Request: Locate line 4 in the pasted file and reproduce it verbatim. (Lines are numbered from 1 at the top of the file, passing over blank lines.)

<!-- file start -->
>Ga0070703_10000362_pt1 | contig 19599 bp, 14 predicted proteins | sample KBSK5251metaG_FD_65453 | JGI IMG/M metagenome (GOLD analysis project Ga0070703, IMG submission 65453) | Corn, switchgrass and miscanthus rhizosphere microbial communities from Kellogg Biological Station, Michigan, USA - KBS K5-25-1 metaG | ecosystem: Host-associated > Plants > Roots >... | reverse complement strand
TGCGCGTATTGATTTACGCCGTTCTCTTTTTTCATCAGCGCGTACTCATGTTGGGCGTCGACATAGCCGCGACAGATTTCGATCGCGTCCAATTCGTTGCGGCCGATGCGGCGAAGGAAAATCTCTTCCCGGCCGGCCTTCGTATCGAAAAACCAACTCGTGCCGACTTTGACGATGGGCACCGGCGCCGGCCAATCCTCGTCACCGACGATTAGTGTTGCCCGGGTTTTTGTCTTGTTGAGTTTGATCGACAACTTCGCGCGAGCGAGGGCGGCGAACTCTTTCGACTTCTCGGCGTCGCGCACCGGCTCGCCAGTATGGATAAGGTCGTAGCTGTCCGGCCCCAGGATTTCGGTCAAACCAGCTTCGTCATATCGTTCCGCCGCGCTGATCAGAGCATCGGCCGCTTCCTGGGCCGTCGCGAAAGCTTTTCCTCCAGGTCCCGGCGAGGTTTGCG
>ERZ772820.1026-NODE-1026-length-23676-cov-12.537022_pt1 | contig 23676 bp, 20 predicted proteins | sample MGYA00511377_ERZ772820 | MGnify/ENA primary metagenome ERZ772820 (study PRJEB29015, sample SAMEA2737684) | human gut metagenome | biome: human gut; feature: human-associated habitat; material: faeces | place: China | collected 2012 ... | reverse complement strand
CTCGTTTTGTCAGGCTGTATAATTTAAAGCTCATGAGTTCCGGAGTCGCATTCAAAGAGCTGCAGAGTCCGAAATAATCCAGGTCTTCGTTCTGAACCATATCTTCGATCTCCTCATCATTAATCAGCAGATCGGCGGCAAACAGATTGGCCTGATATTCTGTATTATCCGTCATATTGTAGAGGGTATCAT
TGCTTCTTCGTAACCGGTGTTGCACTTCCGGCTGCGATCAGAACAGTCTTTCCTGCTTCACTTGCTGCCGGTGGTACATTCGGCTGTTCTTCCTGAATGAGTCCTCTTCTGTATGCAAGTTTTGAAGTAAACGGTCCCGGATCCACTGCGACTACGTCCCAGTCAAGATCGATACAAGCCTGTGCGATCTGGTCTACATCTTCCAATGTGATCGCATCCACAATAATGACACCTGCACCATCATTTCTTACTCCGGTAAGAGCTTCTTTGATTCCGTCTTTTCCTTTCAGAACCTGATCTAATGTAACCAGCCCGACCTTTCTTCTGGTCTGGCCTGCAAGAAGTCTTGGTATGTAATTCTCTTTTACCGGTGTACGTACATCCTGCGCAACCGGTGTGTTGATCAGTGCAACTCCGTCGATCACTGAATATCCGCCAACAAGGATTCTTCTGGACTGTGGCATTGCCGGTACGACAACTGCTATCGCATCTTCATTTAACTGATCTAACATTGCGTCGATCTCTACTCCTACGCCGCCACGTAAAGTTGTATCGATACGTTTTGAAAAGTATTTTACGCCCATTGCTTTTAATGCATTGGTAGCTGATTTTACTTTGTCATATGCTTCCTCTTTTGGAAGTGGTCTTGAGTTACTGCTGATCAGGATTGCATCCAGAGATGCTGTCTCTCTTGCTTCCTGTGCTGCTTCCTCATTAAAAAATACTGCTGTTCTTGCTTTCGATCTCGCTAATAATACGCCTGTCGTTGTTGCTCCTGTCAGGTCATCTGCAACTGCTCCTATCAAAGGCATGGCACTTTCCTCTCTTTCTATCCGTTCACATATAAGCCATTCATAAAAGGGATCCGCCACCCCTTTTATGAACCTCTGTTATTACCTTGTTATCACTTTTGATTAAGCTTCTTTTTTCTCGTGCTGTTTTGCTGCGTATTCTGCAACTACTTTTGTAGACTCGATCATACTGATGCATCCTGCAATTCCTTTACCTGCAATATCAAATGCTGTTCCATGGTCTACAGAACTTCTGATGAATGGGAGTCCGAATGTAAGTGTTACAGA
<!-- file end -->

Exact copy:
CTCGTTTTGTCAGGCTGTATAATTTAAAGCTCATGAGTTCCGGAGTCGCATTCAAAGAGCTGCAGAGTCCGAAATAATCCAGGTCTTCGTTCTGAACCATATCTTCGATCTCCTCATCATTAATCAGCAGATCGGCGGCAAACAGATTGGCCTGATATTCTGTATTATCCGTCATATTGTAGAGGGTATCAT